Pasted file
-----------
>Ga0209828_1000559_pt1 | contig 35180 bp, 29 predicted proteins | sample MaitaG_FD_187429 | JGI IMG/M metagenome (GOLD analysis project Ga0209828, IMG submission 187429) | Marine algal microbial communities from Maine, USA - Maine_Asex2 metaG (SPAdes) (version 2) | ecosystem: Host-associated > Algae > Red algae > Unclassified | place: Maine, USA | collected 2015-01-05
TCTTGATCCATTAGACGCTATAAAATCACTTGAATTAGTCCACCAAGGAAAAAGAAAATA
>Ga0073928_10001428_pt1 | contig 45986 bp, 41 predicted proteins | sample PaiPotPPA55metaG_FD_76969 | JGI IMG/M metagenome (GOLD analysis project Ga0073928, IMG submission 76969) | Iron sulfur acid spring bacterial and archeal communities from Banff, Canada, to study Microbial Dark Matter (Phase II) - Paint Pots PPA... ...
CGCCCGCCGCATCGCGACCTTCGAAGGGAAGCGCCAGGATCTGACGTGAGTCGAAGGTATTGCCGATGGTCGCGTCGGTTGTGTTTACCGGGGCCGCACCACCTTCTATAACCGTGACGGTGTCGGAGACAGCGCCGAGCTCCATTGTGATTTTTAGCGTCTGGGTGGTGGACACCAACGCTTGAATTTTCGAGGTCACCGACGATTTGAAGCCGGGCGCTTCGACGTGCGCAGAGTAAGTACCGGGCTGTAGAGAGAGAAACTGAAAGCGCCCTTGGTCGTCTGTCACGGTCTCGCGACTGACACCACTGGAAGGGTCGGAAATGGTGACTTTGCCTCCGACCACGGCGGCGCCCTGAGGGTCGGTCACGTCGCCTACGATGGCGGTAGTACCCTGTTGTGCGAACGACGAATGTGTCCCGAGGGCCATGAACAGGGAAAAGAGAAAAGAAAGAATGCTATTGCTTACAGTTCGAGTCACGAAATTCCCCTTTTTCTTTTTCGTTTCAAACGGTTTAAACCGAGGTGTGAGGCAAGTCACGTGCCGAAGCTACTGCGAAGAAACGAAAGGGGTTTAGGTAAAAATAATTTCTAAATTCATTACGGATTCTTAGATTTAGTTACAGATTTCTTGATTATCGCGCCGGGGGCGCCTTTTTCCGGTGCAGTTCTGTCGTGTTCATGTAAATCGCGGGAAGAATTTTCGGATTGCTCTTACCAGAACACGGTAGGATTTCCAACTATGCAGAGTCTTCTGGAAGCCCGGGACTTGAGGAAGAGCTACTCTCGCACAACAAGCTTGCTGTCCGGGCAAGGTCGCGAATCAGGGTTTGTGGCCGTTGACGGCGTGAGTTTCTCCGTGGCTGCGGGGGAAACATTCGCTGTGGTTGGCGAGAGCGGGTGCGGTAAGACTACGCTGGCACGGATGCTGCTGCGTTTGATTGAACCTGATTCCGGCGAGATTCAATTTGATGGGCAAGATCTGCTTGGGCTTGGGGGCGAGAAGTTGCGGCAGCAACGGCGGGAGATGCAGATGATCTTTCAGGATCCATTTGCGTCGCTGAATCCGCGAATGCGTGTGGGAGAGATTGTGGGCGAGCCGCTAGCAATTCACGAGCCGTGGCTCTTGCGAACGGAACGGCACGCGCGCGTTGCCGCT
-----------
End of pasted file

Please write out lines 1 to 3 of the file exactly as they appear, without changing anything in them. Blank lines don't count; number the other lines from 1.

>Ga0209828_1000559_pt1 | contig 35180 bp, 29 predicted proteins | sample MaitaG_FD_187429 | JGI IMG/M metagenome (GOLD analysis project Ga0209828, IMG submission 187429) | Marine algal microbial communities from Maine, USA - Maine_Asex2 metaG (SPAdes) (version 2) | ecosystem: Host-associated > Algae > Red algae > Unclassified | place: Maine, USA | collected 2015-01-05
TCTTGATCCATTAGACGCTATAAAATCACTTGAATTAGTCCACCAAGGAAAAAGAAAATA
>Ga0073928_10001428_pt1 | contig 45986 bp, 41 predicted proteins | sample PaiPotPPA55metaG_FD_76969 | JGI IMG/M metagenome (GOLD analysis project Ga0073928, IMG submission 76969) | Iron sulfur acid spring bacterial and archeal communities from Banff, Canada, to study Microbial Dark Matter (Phase II) - Paint Pots PPA... ...